The second announcement came from NASA, where geomicrobiologist Felisa Wolfe-Simon may have found a bacteria with arsenic in its DNA, RNA, lipids, and proteins (although there’s been some post-announcement buzz that this study may have been half-baked). You may remember arsenic as the murder weapon of choice in about a zillion murder mystery novels, or from news reports of arsenic compounds leeching into some community’s drinking water with devastating health effects. Organisms that ingest arsenic tend to become very sick or very dead.

But now there’s GFAJ-1. This little microbe seems to shift between a phosphorous metabolism, like the rest of life on Earth, and a weird alien-like arsenic metabolism. Early reports speculated that GFAJ-1 may have descended from a “second genesis” of life on Earth or a “shadow ecosystem” existing alongside our own–very cool science fictiony ideas. CNN’s Ali Velshi tried three times to put these words into the mouth of SETI researcher Jill Tarter, but she wasn’t taking the bait. These seemingly alien buggies belong to the same family tree as we do, they’ve just picked up some extra tricks that show up in the lab results and possibly out in the wild as well, in a little lake near the California-Nevada border that’s startlingly close to the hometown of my Galaxy Games protagonist.

The real significance is that we may have proven that life has at least one other major pathway it could take, and a new range of environments where it could thrive. If conditions hadn’t been as favorable for the kind of life we know and love, an alternate biome of arsenic-based plants and animals might have sprang into being instead. If you have a chance to travel to Arsenic-Earth, bring your own food supply, because every native food will be fatally poisonous. Well, poisonous to you and me, but perfectly fine for the arsenic-people who live there.

Together these two news items prove that life comes in at least two flavors, instead of one, and has three times as many places to inhabit. By my math, that means six times as many aliens in the universe!

—Greg, putting the arse in arsenic

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Spreading the Evil by Banning the Evil

Banning books is harmful. Often, books that are challenged are the very ones most needed by young readers looking for a safe way to explore uncomfortable issues in their lives.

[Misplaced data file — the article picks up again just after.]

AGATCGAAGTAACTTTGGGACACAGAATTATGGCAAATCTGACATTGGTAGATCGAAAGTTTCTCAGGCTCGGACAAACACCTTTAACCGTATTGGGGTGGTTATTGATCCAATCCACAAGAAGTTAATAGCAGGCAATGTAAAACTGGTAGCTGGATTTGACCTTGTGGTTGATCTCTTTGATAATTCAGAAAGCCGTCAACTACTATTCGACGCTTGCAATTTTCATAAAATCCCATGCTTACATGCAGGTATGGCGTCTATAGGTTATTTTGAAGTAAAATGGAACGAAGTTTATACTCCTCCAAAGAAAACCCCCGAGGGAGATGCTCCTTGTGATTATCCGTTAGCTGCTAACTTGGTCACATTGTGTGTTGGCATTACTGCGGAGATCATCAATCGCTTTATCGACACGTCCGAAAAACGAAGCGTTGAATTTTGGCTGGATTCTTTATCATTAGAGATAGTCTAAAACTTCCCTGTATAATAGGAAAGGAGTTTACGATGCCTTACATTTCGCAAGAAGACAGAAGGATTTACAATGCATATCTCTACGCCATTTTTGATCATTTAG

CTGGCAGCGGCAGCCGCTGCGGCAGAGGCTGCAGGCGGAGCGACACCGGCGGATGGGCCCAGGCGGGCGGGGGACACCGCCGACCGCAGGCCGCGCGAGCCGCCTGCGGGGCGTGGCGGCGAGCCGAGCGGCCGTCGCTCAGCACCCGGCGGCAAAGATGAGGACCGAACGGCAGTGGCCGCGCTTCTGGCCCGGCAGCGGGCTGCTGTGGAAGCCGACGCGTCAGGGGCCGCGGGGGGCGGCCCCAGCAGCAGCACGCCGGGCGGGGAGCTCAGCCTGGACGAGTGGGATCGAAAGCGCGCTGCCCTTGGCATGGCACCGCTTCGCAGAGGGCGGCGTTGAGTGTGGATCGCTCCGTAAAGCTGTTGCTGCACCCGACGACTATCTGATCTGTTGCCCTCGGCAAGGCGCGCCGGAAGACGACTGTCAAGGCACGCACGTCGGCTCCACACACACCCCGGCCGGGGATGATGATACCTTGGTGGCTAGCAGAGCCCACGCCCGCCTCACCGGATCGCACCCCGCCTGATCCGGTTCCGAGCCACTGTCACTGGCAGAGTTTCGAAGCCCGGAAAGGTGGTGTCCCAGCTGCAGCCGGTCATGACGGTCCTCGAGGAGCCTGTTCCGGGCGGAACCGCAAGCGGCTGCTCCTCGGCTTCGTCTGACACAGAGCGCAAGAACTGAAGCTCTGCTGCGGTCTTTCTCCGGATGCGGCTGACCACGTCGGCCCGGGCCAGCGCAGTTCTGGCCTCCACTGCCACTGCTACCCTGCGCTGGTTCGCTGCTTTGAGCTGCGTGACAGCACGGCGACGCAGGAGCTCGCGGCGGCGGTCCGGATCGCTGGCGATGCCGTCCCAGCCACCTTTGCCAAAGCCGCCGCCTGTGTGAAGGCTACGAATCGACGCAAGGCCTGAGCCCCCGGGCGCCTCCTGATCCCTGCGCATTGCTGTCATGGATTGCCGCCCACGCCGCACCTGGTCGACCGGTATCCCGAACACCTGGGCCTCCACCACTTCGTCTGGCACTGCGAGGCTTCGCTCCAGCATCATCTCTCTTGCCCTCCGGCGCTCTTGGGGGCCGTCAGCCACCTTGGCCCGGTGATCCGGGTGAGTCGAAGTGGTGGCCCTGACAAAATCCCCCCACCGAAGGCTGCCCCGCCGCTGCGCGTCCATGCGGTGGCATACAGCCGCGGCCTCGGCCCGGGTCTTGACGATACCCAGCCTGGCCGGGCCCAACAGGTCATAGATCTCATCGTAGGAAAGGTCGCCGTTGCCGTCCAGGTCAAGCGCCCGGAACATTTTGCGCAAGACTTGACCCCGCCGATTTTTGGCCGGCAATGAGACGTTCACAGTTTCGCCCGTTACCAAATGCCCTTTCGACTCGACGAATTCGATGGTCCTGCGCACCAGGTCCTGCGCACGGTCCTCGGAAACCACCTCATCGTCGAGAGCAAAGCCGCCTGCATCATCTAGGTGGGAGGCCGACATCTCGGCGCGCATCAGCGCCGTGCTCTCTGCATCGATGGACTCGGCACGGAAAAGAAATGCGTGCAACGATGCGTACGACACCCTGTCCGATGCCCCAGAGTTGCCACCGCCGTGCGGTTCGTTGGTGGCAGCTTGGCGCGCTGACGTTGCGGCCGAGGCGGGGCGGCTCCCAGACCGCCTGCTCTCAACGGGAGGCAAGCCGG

But that’s not why banning books is stupid.

Banning books is selfish and presumptuous. Book banners somehow feel their parental rights are being violated unless they are given exclusive rights to pick and choose which books other people’s children shouldn’t be exposed to.

But that’s not why banning books is stupid.

Banning books is unpatriotic. It opposes the democratic principles of free speech and free press enshrined in the First Amendment to the U.S. Constitution, while embracing the thought-policing tactics of history’s most repressive regimes.

But that’s not why banning books is stupid.

Banning books is ignorant. The most gung-ho book banners always seem to be the ones who don’t even bother to read the object of their scorn, relying instead on inaccurate book descriptions or reviews from biased sources.

But that’s not why banning books is stupid.

Banning books does the exact opposite of what the book banners intend. Every attempt to ban a book from a library or school only draws attention to that book, especially among curious young readers. Every book-burning rally requires the purchase of the offending title from booksellers who will restock the title and publishers who will reprint more copies. Every attempt to suppress a book provides free publicity and curiosity that increases that book’s sales.

That’s why banning books is stupid.

Which is why I was so saddened this week when otherwise intelligent people inadvertently drew attention to, increased curiosity about, and increased sales for one of the most vile and offensive publications imaginable. I won’t name it or link to it, because it doesn’t deserve any more fame or notoriety, but it’s a self-published ebook apparently meant to instruct child molesters in how to harm children more effectively while avoiding detection and capture.